"For me a brain tumor and its treatments are not a pause in the adventure of life, but instead a part of the adventure of life." Mary has survived big hair, a brain tumor, coming out, distressed bowel syndrome, hallucinations, radiation, and a car wreck. Here Mary takes us from public transportation horrors to the joys of sharing life with you. Though you probably won't want to have a brain tumor; you will wish that you could see the world through Mary's eyes. Sister Jen
June 16, 2017
Grandma and Grandpa
Wednesday, July 11, 2012
Suzanne, my instructor for a one-to-one session for my new Mac, shared an analogy for the way that she has needed to change since her life took a significant turn: "At first, I was like a fly banging against a closed window as I tried to get back to my old life. Finally, I thought, 'There must an open window somewhere,' and I went to find an open window into my new life."
of my life since brain tumors is about re-envisioning my life as it unfolds,
about finding open windows. My new life is about learning that I am not in control and
seeking the grace and faith to live a life meaningful to me and others by
finding ways to live in the joy that is life's miracle. My challenge is to see
the amazing beauty, the amazing grace, in the fragility of it all.
I seek not only to find my new room, but also to find myself.
When so much about me has changed, I wonder, who am I? Am I the same person as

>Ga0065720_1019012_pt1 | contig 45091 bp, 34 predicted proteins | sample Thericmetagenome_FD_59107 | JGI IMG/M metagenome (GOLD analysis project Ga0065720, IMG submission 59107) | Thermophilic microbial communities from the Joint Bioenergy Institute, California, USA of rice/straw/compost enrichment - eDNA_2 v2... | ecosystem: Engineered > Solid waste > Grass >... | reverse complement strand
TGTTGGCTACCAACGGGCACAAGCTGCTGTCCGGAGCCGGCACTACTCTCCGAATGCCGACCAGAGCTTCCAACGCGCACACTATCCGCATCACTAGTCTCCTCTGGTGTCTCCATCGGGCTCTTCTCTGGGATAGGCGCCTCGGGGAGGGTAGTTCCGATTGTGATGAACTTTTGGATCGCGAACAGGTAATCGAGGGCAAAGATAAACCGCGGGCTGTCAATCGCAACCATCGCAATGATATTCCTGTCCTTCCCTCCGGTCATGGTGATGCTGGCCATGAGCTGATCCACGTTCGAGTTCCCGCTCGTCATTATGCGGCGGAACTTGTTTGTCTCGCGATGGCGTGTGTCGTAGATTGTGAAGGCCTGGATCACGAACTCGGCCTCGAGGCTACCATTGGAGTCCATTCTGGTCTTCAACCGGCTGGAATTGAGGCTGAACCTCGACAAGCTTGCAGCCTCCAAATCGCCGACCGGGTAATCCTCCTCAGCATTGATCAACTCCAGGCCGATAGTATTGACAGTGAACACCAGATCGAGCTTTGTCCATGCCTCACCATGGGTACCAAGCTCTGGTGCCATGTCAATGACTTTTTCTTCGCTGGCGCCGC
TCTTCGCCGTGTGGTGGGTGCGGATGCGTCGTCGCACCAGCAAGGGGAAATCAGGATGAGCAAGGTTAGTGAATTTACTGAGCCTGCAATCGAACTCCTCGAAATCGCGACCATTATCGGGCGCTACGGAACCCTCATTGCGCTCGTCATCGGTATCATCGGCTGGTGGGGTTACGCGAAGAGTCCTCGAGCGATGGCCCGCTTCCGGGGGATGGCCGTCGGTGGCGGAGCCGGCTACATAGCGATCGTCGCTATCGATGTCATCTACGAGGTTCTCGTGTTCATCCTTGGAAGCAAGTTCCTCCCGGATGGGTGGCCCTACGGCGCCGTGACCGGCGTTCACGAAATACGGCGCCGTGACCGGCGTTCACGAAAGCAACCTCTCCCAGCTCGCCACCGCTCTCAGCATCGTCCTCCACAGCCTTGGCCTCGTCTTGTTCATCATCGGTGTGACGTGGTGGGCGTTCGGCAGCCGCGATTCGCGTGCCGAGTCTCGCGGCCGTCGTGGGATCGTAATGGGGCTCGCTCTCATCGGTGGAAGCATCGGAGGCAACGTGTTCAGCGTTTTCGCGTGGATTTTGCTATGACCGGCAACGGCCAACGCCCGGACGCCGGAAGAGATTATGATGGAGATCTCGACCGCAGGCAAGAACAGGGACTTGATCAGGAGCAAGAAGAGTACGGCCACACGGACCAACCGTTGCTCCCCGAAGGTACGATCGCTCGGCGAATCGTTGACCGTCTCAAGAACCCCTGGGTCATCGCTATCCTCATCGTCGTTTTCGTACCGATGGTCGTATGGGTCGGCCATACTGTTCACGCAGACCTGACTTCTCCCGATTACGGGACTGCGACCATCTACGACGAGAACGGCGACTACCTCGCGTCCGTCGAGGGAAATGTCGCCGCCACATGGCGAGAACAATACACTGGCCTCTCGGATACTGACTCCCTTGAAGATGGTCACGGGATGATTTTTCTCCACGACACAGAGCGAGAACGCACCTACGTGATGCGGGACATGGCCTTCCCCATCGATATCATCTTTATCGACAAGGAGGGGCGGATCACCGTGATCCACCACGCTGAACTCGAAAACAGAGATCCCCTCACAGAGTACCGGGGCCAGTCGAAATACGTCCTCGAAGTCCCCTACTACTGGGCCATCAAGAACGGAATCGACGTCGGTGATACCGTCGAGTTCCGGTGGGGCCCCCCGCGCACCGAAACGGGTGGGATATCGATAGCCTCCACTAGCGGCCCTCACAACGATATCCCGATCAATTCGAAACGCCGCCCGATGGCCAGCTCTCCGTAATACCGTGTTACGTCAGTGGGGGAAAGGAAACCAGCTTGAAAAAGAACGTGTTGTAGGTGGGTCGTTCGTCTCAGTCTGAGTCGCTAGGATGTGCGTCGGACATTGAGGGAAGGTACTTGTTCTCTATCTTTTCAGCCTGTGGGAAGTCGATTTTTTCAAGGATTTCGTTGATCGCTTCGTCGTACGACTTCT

I was before brain tumors? As I wonder, I find my voice of a storyteller, a
voice I met as a child but abandoned in my busy-ness, and now I find a new
voice, my poet voice:
The nine-months-and-five-days child
of a nurse and a doctor,
I am from Grady hospital’s White
I am from a house on a hill,
from copperheads on a suburban acre.
I am from the magic word and the
from “Pack your days, like your
from “Have you done your homework
from Mahalia at Christmas: “O Holy
And I am a child of the seventies,
of Watergate and add-a-beads.
I am a woman in love
with a woman.
I am an immigrant in the land
of drizzle and double tall lattes.
I am a survivor:
two brain tumors, three surgeries,
six weeks of radiation, one car crash.
I am the woman down the street
who walks with a cane.
My student Rosa said
that I am like a white rose.
I stand for peace and justice
and stuff like that.
And I am, well, White.
I am a partner and a daughter,
a sister and a cousin,
a niece and an auntie,
a teacher and an adventurer,
In my dreams, I transform.
I am a Black man,
Running through the weary world’s
My feet softly touch the ground,
Dreadlocks tap my back in rhythm with
Awake, I ache to feel the soft earth
beneath my running feet,
To feel my dreadlocks tap my back.
I ache to run beyond the boundaries
Of who I am and where I’m from.
I think about
whether these tumors have changed who I am. They have certainly changed my
life. I am taking a different journey than I had planned to take.
In my core,
however, I continue to love what I have so loved. This magnificent world is a
place of pain, but it is also a place of grace. My spirit is strong—and must be
strong—to notice the world’s beauty. My faith cradles me. My primary response
to the world is one of gratitude.